WASHINGTON (Reuters) - An agreement between the United States and Iraq to boost trade and investment ties is expected go into force later this year, eight years after it was negotiated, the U.S. Trade Representative’s office said on Wednesday.
U.S. companies in the energy, defense, information technology, automotive and transportation sectors in recent years have become increasingly active in Iraq, which the United States invaded 10 years ago this month.
The United States and Iraq negotiated a Trade and Investment Framework Agreement (TIFA) in 2005 to create a government-to-government forum to discuss how increase trade and investment flows between the two countries.
The agreement was introduced in the Iraqi parliament as part of bigger package to ensure U.S. troops would have continued immunity from local prosecution. But that “status of forces agreement” proved too controversial and was never passed.
Political polarization and violence have also slowed and at times paralyzed the parliamentary process in Iraq. Lawmakers finally ratified the TIFA text in December, one year after U.S. troops withdrew from the country. The two sides firmed up plans to proceed with the forum this week in Baghdad.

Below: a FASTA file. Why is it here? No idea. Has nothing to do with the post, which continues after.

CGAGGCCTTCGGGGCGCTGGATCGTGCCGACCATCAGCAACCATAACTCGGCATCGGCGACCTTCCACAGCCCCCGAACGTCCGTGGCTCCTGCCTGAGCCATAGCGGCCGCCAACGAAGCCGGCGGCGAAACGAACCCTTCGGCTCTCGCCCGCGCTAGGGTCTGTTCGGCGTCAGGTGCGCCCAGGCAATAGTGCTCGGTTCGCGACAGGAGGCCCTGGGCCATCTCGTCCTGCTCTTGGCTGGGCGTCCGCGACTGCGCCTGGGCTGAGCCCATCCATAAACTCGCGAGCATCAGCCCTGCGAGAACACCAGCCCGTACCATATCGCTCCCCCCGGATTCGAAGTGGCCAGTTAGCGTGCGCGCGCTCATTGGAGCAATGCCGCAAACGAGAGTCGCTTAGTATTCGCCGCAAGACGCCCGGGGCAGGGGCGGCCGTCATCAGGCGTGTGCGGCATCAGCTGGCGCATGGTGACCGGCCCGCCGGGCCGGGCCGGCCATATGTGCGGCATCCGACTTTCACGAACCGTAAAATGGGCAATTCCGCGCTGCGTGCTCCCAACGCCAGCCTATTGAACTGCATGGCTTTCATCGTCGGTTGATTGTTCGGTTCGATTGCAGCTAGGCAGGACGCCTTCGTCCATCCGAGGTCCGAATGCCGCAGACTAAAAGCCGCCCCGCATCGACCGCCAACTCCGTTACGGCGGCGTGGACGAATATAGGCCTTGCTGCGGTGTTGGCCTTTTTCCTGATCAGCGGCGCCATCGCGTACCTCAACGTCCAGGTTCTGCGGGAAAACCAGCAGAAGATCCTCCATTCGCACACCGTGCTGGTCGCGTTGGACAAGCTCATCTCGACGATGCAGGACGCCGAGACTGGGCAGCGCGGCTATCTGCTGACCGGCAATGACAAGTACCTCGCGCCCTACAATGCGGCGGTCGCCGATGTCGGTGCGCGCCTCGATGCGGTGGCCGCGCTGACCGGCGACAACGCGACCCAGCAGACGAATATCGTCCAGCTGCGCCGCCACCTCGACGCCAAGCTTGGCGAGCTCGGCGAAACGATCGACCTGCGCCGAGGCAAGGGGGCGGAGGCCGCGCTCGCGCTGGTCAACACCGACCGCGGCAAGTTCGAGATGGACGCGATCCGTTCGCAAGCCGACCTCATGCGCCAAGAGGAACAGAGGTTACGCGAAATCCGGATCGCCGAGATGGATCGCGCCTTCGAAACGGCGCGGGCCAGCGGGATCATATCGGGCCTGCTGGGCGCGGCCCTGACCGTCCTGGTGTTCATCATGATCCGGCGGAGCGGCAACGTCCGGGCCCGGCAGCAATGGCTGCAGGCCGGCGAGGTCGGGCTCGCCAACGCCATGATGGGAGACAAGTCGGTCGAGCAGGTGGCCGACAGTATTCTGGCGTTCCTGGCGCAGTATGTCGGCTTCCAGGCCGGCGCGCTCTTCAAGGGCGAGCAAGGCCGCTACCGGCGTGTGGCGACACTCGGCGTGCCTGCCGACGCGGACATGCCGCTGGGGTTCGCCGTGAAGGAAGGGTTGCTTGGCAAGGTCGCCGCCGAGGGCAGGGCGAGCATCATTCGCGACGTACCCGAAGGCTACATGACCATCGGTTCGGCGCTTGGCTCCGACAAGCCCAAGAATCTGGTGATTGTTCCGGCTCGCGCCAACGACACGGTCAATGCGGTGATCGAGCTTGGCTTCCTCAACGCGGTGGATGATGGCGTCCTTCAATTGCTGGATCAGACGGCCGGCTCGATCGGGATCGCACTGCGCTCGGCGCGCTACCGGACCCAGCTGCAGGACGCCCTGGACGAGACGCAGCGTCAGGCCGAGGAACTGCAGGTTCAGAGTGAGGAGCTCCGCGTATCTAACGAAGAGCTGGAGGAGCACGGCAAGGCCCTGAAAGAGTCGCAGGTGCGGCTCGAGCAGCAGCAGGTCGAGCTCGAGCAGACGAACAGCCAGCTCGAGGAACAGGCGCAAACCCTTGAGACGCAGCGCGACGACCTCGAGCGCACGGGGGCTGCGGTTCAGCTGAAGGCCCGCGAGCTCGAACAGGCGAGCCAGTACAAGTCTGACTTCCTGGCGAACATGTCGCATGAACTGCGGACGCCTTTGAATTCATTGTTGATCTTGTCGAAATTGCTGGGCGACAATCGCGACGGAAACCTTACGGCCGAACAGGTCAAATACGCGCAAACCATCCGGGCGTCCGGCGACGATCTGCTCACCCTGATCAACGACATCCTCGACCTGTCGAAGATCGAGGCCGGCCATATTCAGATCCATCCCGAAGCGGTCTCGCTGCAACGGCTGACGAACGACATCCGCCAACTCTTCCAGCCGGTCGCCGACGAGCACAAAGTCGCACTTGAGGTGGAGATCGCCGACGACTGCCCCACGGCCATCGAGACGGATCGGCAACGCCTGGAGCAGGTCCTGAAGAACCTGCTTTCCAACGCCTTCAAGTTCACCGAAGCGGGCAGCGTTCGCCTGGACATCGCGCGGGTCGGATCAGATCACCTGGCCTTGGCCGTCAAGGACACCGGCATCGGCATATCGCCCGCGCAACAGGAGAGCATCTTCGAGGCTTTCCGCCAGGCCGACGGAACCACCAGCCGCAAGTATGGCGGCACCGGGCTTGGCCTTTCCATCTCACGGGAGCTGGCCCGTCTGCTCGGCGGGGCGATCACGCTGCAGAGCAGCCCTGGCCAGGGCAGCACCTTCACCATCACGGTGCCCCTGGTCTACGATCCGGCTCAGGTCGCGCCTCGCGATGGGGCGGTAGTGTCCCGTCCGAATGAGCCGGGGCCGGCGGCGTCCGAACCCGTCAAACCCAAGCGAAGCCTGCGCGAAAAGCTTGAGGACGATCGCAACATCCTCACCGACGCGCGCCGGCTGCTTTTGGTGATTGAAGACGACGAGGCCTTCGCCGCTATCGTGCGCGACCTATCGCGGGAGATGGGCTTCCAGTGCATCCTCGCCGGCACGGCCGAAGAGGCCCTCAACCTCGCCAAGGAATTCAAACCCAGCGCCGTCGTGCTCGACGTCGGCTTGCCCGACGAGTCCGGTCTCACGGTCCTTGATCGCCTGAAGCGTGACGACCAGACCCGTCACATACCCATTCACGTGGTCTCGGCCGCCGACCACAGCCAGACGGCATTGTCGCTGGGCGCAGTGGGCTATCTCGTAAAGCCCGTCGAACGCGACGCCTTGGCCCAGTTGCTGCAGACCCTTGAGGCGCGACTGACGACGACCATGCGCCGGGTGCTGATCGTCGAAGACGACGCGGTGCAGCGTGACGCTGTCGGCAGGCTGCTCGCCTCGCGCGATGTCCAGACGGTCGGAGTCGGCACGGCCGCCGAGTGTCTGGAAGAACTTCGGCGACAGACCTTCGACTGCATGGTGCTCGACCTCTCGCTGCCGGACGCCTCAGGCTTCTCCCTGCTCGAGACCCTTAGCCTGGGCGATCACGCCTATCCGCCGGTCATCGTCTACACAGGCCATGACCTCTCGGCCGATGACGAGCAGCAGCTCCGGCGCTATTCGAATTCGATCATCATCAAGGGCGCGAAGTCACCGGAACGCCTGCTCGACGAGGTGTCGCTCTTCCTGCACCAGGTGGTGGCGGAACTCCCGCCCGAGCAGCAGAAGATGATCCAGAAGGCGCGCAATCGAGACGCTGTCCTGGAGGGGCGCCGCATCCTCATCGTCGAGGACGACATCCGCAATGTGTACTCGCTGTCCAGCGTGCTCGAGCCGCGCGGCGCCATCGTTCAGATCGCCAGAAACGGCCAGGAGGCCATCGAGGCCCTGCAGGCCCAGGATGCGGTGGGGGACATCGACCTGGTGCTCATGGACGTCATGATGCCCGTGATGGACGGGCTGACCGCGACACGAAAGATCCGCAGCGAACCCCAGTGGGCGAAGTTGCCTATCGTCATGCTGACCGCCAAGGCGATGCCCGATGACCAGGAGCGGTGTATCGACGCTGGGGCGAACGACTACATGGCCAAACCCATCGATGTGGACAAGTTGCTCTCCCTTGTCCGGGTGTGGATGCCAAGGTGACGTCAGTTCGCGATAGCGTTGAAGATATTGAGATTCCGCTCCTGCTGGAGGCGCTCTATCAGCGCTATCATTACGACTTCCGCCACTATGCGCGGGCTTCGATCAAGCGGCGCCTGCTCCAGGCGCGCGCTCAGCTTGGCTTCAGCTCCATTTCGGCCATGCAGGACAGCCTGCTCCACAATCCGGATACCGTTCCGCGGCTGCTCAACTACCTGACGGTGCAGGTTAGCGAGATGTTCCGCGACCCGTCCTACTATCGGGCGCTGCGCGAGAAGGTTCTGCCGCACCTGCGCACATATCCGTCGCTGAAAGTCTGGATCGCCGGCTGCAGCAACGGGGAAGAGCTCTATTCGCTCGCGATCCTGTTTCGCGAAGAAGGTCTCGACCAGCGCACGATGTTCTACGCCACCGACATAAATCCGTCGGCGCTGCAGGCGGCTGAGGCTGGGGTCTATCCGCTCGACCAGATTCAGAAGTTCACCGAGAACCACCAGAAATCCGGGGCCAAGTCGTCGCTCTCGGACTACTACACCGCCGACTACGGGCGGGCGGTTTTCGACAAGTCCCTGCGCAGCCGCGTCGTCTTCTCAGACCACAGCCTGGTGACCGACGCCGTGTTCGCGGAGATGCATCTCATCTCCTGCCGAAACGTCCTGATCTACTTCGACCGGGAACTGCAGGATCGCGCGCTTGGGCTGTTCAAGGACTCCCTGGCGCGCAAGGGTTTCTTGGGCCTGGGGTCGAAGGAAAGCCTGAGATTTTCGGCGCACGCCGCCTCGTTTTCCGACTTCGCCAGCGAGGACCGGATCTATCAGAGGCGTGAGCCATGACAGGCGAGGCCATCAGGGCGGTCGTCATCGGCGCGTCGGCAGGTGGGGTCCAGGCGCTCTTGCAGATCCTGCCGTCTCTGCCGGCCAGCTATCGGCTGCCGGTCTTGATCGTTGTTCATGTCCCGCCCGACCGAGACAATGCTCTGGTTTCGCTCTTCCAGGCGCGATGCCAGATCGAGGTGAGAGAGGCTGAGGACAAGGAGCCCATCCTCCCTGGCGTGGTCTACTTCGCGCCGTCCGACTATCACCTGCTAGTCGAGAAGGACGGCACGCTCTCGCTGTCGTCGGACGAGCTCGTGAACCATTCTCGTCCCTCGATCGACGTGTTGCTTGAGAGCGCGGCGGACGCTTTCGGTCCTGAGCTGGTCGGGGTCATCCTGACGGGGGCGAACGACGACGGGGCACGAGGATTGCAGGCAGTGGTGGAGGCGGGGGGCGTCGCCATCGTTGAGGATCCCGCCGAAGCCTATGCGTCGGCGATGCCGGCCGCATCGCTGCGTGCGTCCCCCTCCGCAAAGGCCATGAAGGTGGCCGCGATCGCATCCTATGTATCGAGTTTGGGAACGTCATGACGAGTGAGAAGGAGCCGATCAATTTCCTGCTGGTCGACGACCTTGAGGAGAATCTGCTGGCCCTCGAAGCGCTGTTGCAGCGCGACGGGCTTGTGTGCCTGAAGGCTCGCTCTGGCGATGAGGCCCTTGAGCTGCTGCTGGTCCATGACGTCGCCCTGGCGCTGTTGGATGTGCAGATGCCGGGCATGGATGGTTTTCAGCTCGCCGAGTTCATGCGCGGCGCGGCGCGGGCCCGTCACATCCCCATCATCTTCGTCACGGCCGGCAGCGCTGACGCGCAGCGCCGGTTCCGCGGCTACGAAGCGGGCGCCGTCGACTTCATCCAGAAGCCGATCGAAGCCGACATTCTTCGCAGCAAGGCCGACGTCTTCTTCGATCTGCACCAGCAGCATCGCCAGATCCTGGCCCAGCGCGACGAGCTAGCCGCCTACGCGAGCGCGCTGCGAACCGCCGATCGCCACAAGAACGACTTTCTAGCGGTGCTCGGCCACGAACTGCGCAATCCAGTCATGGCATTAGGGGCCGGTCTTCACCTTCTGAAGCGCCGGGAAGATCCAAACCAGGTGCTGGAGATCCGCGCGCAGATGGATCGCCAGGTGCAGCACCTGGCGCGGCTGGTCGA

“After an exchange of diplomatic notes brings the TIFA into force later this year, the first meeting of the Joint Council for bilateral consultations on trade and investment issues can take place in 2014,” USTR said.
Two-way trade between the United States and Iraq in 2012 was $21.3 billion, with U.S. exports to Iraq at $2.04 billion, and Iraqi exports to the United States at $19.3 billion, most of that oil.
Last week, the United States and Afghanistan held their seventh TIFA meeting since 2004 to discuss a number of initiatives, including the war-torn country’s hopes of joining the World Trade Organization by the end of 2014.
In another move aimed at building U.S. trade ties with the Muslim world, U.S. Trade Representative Ron Kirk announced on Sunday plans that should allow more Egyptian companies to qualify for duty-free treatment on exports to the United States as long as they use inputs from Israel.
Kirk said he planned to liberalize the designation of existing “Qualifying Industrial Zones” in Egypt to make all production facilities, present and future, in the zones potentially eligible for duty-free treatment.
“Egypt’s and Israel’s desire to add new features to their joint QIZ program underscores the success of the program in fostering closer ties between the people, businesses and governments of these two countries,” Kirk said.
Reporting By Doug Palmer; Editing by Cynthia Osterman